dgboles at gmail.com
Sat Dec 29 18:01:33 UTC 2007
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Karl Larsen wrote:
> David Boles wrote:
> Karl Larsen wrote:
>>>> Craig White wrote:
>>>> It is interesting the hoops technical people jump through for
>>>> Political reasons. Java exists on a web page somewhere and it is
>>>> operating system independent. It is free to all users.
>>>> But the users need to know how to get it and mount it. If Fedora is
>>>> not going to use the real java in their distribution it is another
>>>> reason other versions of Linux are slowly being used by the public (I
>>>> have not seen any yet in my Wal-Mart).
>>>> In competition with Windows you do things that are not good from the
>>>> free software point of view. In my opinion we should change the
>>>> definition of free to include software available free but without source
>>>> code. In this group comes the driver for Nvidia hardware. I think what's
>>>> happening is a Political fix where someone is using the Nvidia software
>>>> which is NOT with a source code, and when a new kernel is ready they run
>>>> the Nvidia software and make the kernel driver(s), which are then put in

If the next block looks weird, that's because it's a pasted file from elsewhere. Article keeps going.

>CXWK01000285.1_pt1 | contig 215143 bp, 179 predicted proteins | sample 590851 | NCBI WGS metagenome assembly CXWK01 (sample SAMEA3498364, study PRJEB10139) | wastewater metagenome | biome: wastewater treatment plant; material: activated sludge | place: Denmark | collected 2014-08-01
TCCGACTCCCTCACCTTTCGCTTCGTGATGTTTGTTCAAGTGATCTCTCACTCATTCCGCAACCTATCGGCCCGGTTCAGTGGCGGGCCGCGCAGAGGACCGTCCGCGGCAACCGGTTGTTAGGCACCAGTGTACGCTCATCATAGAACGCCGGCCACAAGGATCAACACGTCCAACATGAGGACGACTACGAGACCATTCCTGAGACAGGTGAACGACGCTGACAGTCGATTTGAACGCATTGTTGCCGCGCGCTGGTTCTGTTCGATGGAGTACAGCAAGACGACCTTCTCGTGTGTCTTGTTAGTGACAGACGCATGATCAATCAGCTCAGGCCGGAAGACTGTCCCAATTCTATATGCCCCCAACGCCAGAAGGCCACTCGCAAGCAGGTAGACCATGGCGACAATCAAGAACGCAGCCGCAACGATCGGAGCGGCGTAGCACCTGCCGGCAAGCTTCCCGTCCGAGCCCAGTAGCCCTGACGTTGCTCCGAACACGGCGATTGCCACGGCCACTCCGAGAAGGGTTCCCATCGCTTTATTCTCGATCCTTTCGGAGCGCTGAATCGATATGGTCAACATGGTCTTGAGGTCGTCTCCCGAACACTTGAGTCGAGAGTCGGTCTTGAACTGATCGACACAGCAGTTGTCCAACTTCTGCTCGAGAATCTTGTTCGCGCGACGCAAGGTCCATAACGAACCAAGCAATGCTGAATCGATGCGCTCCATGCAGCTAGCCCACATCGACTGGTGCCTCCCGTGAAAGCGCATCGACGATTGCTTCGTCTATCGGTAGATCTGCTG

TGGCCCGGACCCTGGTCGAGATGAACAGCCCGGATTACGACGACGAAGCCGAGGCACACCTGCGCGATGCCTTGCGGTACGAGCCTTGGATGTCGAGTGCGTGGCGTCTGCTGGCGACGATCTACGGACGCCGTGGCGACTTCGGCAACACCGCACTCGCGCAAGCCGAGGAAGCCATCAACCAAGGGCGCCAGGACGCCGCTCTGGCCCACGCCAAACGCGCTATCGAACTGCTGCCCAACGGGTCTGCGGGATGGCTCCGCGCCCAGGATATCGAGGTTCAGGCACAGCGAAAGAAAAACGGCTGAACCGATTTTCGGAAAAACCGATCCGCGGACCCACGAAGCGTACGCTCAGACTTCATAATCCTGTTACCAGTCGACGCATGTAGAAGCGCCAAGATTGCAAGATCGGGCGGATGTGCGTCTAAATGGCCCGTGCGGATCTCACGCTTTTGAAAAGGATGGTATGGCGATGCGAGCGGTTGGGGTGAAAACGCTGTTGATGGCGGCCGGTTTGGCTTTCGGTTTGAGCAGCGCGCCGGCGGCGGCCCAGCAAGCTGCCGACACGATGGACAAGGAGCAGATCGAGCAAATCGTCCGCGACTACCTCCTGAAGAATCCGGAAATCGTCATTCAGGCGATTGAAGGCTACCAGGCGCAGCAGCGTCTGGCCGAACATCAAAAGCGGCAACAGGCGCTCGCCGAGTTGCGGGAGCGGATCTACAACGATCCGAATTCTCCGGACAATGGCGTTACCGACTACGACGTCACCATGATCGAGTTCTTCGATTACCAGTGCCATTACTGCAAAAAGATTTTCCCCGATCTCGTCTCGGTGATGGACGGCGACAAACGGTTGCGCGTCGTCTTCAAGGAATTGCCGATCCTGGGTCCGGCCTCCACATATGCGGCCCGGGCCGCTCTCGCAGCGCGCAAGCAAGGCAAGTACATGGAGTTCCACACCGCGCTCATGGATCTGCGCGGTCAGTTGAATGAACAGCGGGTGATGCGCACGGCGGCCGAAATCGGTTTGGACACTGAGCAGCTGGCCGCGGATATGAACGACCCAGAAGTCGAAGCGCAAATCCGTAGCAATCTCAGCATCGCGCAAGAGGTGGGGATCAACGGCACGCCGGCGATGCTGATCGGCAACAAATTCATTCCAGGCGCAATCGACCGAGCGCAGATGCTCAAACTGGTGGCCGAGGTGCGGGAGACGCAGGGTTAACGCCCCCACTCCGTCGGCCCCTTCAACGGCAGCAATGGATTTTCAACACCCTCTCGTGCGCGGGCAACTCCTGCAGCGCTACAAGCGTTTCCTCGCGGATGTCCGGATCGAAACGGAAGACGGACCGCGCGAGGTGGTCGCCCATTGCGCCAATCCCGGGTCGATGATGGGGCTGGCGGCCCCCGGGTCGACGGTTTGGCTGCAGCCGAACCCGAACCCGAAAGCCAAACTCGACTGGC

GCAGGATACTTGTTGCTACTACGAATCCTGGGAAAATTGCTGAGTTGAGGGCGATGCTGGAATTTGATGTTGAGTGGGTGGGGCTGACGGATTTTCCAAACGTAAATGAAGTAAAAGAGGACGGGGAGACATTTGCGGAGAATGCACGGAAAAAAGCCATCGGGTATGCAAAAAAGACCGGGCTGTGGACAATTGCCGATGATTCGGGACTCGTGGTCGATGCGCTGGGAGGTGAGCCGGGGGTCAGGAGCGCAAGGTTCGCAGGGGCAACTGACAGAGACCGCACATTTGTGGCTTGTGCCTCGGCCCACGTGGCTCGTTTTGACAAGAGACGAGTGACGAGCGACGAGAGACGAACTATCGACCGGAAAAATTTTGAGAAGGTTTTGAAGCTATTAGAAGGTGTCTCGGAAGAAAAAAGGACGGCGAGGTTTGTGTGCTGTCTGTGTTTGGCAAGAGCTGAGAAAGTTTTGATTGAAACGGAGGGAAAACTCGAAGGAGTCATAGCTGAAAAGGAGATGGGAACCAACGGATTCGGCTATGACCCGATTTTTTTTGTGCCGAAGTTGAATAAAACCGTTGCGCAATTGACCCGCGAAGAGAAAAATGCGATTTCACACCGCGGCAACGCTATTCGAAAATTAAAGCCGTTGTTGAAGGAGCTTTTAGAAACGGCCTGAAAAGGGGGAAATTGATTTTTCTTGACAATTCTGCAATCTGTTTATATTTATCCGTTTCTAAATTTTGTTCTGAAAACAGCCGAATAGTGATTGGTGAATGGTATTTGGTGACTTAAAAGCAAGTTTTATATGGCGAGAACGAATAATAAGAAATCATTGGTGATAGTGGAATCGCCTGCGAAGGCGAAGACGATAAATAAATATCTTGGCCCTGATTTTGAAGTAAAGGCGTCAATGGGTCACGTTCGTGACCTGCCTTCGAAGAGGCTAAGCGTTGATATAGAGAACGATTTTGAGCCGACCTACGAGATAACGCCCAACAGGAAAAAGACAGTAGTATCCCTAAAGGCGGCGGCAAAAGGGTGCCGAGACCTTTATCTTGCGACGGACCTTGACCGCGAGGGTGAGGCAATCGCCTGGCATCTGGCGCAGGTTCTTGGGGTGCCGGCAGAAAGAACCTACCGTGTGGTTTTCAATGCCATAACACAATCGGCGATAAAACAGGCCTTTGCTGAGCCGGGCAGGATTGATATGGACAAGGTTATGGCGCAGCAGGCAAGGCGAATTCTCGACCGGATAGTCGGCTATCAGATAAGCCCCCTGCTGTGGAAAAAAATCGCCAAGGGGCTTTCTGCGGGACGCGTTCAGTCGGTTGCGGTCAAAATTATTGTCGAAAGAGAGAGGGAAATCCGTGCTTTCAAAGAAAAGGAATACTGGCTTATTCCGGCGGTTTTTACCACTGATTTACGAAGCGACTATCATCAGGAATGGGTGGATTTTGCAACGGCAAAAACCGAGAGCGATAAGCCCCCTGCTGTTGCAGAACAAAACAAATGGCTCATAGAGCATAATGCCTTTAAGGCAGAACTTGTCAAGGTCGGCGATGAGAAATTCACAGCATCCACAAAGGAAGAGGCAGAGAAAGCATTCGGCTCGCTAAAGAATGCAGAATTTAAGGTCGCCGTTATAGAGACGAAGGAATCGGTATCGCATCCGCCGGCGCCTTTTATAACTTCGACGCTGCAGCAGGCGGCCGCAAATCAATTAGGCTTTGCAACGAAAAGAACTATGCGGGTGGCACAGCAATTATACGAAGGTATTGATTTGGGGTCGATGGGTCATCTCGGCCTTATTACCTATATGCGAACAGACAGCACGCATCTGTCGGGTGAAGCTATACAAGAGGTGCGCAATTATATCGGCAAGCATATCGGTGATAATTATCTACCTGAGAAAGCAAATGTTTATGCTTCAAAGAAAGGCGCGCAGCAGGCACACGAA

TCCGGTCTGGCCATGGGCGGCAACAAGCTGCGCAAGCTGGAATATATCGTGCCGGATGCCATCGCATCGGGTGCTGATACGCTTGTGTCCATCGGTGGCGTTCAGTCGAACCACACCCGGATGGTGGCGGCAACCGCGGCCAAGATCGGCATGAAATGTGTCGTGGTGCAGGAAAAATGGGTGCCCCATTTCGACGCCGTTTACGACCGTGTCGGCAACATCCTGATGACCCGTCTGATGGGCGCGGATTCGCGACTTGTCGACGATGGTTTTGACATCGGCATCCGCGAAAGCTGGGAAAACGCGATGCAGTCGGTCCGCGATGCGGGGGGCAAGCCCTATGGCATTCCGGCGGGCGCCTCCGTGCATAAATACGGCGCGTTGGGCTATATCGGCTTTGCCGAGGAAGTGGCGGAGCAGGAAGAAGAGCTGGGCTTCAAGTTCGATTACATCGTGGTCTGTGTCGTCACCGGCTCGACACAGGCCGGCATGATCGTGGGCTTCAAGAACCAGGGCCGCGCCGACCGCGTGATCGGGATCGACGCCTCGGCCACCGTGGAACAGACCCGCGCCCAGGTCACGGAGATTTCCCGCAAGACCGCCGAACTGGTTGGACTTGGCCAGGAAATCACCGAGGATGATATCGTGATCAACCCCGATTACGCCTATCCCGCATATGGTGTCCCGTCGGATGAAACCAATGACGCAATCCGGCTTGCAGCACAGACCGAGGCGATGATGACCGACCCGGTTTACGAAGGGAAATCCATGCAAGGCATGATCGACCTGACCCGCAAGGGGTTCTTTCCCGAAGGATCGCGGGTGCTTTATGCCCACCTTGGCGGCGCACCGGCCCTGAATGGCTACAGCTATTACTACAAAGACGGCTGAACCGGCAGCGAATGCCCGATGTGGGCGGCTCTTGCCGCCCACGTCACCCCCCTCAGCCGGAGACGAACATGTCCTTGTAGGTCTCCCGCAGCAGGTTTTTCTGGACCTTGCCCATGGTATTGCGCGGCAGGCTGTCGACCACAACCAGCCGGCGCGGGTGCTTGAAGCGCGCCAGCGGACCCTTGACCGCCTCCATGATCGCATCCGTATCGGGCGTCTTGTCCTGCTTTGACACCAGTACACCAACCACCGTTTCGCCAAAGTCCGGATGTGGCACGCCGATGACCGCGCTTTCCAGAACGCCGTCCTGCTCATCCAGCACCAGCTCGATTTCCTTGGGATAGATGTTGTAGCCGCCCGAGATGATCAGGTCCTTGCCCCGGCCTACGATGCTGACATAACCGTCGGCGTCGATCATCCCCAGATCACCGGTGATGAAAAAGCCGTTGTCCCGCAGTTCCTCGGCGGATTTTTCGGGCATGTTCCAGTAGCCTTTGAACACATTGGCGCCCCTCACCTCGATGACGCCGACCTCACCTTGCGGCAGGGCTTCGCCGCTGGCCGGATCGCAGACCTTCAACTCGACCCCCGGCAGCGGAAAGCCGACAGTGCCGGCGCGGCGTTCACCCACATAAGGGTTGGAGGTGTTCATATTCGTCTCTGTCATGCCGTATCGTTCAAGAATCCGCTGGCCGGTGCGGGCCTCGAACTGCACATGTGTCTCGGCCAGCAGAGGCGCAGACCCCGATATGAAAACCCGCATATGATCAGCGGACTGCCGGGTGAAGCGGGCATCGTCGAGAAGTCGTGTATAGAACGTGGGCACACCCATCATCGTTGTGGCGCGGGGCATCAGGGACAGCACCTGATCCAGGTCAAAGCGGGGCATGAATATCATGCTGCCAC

>>>> a rpm file and sent to users as a Update. It looks good but is it really
> I just have to ask you Karl. What OS or Linux distribution natively
> includes Sun Java? What OS or Linux distribution natively includes the
> Nvidia drivers that you install?
> I do not know. Unbuto has Nvidia drivers that worked on my computer.
> But it was not perfect. I expect Windows which doesn't change kernels 5
> times a year, could have the driver within but not sure it does.
Microsoft supplies a generic Nvidia driver that works with all Nvidia
cards. Similar to the one provided in the Linux kernel. If you actually
buy the card, in a box, drivers are supplied on a CD. But not current
one. Just as with Linux if you want the newest, 3D drivers you have to
go to Nvidia, find the correct ones, and install them.
The difference is that if you have already installed better drivers you
have to uninstall them, reboot to the Microsoft provided one, install
the new one and reboot to the newer ones. Then configure them.
Microsoft does not provide Java on their disk. Actually they provide the
operating system only. It does have some built in features but nothing
really great. You get a real deal with the Linux OS/software when you
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